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Despite meetings, decommissioning still an obstacle

February 16, 2011

By Staff Reporter

By Anne Cadwallader

STORMONT — Sinn FTin and the Ulster Unionist Party held their first ever official bi-lateral meeting in the history of Ireland on Wednesday. And, according to sources for both sides, while not exactly cordial, neither was it a “slanging match”.

Although David Trimble, the UUP leader, and Gerry Adams, the Sinn FTin president, have held four private meetings before, delegations from the two parties have never met across a table until now.

There were no handshakes, and no breakthroughs but the UUP appeared anxious to convince Sinn FTin that it was genuinely committed to “working” the Good Friday Agreement.

The UUP did not back down from their absolutist stand on the need for prior decommissioning by the IRA before Sinn FTin can take up its two ministries in the proposed power-sharing Executive.

“The political landscape is changing, a new geography is emerging, that of the pro and anti-agreement parties” Adams said after the meeting. Trimble was not so warm, merely saying the Sinn FTin side had repeated its stand on decommissioning which he had heard many times before.

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“The only way all the guns will be removed from Irish politics is through implementing the agreement,” a Sinn FTin source said. “This was a good week for Trimble, and he should build on that”.

Sinn FTin also had a meeting with the church and government committee of the Presbyterian Church at Stormont on Wednesday of last week. Afterwards, the Presbyterians, led by Moderator, John Dixon, said decommissioning was a vital confidence-building measure.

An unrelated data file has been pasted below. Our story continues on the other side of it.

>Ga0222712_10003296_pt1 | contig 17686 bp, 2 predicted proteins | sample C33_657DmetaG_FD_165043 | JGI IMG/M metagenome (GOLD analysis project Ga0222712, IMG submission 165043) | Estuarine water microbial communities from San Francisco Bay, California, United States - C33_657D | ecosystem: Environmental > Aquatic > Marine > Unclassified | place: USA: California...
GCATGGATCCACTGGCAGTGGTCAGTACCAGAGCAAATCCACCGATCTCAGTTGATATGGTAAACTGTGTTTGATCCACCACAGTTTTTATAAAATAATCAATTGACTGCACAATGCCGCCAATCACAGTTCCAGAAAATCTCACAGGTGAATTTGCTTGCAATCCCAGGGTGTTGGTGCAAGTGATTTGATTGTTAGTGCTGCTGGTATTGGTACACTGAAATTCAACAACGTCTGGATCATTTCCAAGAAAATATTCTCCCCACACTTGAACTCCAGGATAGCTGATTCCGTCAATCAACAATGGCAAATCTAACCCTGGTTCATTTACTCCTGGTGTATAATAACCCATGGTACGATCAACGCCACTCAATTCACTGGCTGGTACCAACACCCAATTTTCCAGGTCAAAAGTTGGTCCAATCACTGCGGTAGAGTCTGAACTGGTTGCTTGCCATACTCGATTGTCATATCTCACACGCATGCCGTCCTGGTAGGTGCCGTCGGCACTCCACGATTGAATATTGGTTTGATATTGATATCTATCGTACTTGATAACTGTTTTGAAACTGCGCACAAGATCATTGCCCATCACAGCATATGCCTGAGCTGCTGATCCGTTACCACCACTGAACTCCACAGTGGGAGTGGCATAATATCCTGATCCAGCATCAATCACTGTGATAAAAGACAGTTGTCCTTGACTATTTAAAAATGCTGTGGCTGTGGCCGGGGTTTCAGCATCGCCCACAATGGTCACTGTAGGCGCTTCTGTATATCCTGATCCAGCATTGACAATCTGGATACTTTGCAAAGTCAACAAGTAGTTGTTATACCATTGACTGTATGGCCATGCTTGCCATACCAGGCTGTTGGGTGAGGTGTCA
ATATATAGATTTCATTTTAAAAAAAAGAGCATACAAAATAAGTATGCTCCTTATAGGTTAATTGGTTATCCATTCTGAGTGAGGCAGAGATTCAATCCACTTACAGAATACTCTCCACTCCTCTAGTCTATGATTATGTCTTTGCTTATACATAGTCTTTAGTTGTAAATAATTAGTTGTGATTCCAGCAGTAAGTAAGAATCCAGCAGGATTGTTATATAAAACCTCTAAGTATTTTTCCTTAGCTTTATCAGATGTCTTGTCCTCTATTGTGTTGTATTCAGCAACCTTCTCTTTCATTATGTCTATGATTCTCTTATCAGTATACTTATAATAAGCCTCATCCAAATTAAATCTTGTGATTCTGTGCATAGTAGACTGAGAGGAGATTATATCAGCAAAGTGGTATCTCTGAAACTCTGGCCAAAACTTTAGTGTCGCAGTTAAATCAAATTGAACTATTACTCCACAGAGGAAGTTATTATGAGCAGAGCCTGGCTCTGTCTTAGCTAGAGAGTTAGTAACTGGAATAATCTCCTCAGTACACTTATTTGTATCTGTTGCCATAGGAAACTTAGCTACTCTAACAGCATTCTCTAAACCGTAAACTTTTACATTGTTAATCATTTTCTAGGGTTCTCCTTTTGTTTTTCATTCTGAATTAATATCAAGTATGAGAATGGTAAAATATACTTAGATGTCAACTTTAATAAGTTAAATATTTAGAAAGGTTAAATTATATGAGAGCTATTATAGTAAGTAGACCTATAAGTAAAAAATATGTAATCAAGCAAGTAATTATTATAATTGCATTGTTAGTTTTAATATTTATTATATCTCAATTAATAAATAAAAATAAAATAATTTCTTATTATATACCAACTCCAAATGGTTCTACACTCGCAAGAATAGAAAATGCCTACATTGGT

But Sinn FTin saw the problem in a wider context. “We have to start looking at decommissioning as a joint problem to be solved rather than a collision course” said a party source.

At their meeting at Downing Street on Tuesday last week, the British Prime Minister, Tony Blair, and Adams both concluded the paramount aim was to preserve the Good Friday Agreement, whatever the difficulties it faces.

“It must survive, it cannot be allowed to collapse. There is an interdependence building up between Gerry Adams and David Trimble, but Trimble must not ask too much from us, he must not ask for something which is not deliverable” said the Sinn FTin source.

He wondered if unionists “really want to squander this chance for peace on the difference between IRA guns being out of commission, being silent — and being decommissioned.”

Republican sources say the IRA would split apart if decommissioning was conceded at this stage.

Sinn FTin sources said that if the unionists continue to demand decommissioning, the British government might persuade them to change their minds by telling them that, with or without an executive and an assembly at Stormont, the rest of the Agreement — the bits they don’t like – will be implemented as planned.

With the chair of the Decommissioning Commission, General John de Chastelain, and Gerry Adams both out of the country until the end of February, there’s only one week next month before the March 10 deadline for the setting up of the shadow Executive.

Meanwhile, there were signs this week that unionist were changing their tune just a little. John Taylor, the UUP deputy leader, said that if de Chastelain gave his word the IRA had begun disarming, that would be good enough.

Previously, his party leader, David Trimble, had insisted that decommissioning, “credible and verifiable”, would have to take place in front of the TV cameras.

Stephen King, Taylor’s spokesman, told the Irish Echo that “while proof of decommissioning will have to be shown to the public, television is not the only way. There need not be pictures of semtex actually being exploded, but the public is so jumpy they won’t trust anyone’s word alone.

“So de Chastelain will have to show by some means that there has been actual destruction of weapons, either by his agency or by the IRA itself, and this must be clear to the public.

“There was a slight opening, a flexibility, in what John Taylor said, but it will not be sufficient for de Chastelain to purely issue a statement that some IRA weapons are out of commission. There must be some evidence, some proof, of actual destruction of weapons, not just an announcement that the weapons are out of commission”, said King.

The IRA position, however, remains apparently fixed. There is no chance of decommissioning at this stage, if ever, according to republicans. The idea of simultaneous decommissioning, along with the setting up of the Executive appears, at this stage, to be a non-starter.

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